In America, as far as I can see, one of the major rites of passage of life is the acquiring of a driving licence as soon as one is old enough to take the tests to acquire one. This is a somewhat odd thing because in most nations of the world those who need to learn to drive learn to drive. Nobody learns to drive as though it was as essential as knowing how to tie your shoelaces. Not that I’m saying nobody should learn to drive; I’m saying that this is an indicator of the basic problem.

Now, when everyone knows how to drive, there’s a market for cars (as there has been since the Henry Ford auto revolution) for them to drive. If everyone wants to buy a car, there is competition between car manufacturers to sell cars and therefore prices drop and, further, easy credit becomes available to tempt people to buy. Once prices fall to the level where every member of a family can have his or her own car (if only a used one) there is no incentive for maintaining public transport. Also, with the amounts of money they rake in, car manufacturers can buy serious political influence to downgrade or eliminate public transport so that everyone has to buy a car, like it or not, unless they want to remain confined to walking distance of their dwellings. (I shall be getting back to this point in just a bit.)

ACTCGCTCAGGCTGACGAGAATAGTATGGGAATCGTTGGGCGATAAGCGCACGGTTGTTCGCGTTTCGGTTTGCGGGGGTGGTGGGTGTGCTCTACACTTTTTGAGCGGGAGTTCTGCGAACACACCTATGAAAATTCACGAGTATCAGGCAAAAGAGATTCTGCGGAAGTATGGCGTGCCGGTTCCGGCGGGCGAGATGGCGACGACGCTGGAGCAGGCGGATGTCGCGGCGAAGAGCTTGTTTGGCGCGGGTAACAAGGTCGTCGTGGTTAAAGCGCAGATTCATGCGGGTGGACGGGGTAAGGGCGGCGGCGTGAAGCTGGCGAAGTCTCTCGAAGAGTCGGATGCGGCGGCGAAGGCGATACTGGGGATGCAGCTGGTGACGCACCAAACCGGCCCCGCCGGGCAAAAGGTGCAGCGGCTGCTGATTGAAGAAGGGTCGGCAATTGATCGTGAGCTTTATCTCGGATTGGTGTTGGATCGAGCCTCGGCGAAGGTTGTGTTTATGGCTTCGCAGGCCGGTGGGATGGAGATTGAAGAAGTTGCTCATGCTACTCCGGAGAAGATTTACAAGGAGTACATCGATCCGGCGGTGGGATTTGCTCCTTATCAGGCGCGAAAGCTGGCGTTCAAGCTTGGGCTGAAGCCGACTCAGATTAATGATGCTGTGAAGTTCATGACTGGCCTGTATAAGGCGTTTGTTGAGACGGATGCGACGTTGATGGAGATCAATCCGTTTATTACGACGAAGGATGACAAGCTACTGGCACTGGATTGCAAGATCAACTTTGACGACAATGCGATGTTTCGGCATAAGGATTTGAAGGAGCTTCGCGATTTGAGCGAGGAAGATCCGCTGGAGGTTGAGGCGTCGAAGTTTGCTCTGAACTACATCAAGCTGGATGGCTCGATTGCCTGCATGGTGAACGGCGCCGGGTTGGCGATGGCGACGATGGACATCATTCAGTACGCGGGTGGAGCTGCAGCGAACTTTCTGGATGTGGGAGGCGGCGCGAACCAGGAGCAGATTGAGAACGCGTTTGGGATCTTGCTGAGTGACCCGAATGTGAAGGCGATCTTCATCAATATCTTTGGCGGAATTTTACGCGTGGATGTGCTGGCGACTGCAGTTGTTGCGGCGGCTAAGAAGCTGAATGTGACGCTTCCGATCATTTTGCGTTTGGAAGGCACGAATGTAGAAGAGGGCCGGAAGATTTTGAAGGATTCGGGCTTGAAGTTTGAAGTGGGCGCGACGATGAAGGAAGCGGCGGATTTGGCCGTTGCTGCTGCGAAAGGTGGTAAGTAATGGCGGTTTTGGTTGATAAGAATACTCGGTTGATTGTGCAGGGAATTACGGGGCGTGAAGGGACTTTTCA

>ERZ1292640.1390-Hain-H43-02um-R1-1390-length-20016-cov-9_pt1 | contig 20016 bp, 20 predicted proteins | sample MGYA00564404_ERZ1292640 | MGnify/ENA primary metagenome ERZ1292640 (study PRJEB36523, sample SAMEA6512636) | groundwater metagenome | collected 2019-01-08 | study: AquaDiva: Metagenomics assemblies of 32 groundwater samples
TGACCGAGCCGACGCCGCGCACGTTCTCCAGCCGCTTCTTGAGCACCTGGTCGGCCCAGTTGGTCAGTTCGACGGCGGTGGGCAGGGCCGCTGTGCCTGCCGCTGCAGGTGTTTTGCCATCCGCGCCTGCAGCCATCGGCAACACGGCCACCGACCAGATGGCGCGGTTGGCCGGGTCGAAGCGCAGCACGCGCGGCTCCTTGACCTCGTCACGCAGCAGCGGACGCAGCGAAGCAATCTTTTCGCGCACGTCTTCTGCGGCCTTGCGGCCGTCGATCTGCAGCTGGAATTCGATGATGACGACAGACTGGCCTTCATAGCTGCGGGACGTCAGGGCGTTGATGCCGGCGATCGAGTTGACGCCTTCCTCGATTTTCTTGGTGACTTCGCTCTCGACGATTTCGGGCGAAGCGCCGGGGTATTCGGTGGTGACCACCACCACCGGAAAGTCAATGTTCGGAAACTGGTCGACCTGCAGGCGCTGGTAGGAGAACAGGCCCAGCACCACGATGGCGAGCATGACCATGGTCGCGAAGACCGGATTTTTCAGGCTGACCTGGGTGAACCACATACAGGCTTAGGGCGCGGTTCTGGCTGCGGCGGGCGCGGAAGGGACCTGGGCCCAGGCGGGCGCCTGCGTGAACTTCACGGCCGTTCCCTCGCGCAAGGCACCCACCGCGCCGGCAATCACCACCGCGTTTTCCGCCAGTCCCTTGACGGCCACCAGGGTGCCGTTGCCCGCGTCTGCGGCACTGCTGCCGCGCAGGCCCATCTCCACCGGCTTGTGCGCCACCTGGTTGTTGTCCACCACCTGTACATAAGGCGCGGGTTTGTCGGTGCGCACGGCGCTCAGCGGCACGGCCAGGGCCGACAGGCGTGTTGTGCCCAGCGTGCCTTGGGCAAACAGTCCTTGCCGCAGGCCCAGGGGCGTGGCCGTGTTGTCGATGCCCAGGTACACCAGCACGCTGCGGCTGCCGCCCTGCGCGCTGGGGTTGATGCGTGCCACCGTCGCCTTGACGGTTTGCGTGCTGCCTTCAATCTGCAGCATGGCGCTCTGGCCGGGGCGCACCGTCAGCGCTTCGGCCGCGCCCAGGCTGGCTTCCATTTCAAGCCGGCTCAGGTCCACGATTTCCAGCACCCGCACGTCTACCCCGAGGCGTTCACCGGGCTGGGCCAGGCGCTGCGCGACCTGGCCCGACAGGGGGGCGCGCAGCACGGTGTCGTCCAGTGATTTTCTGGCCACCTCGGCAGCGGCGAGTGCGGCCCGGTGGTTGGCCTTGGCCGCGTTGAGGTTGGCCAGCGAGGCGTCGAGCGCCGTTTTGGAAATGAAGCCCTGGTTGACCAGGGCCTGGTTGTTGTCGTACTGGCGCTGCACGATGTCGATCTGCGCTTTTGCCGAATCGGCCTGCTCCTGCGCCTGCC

Also, once you eliminate or reduce public transport to the point where it serves only a small percentage of the population, you make sure that private transport becomes the main form of transport of the majority of the population. This seems a somewhat trite point until you realise that a population dependent on private transport becomes a captive market for that transport – and the ancillary services that feed it: tyre manufacturers, petrol stations, upholsterers, repairers, used car agents, wreckers, whatever. So if you eliminate cars you eliminate the livelihood of all those people – an immense industry that supplies the needs of a car-dependent lifestyle.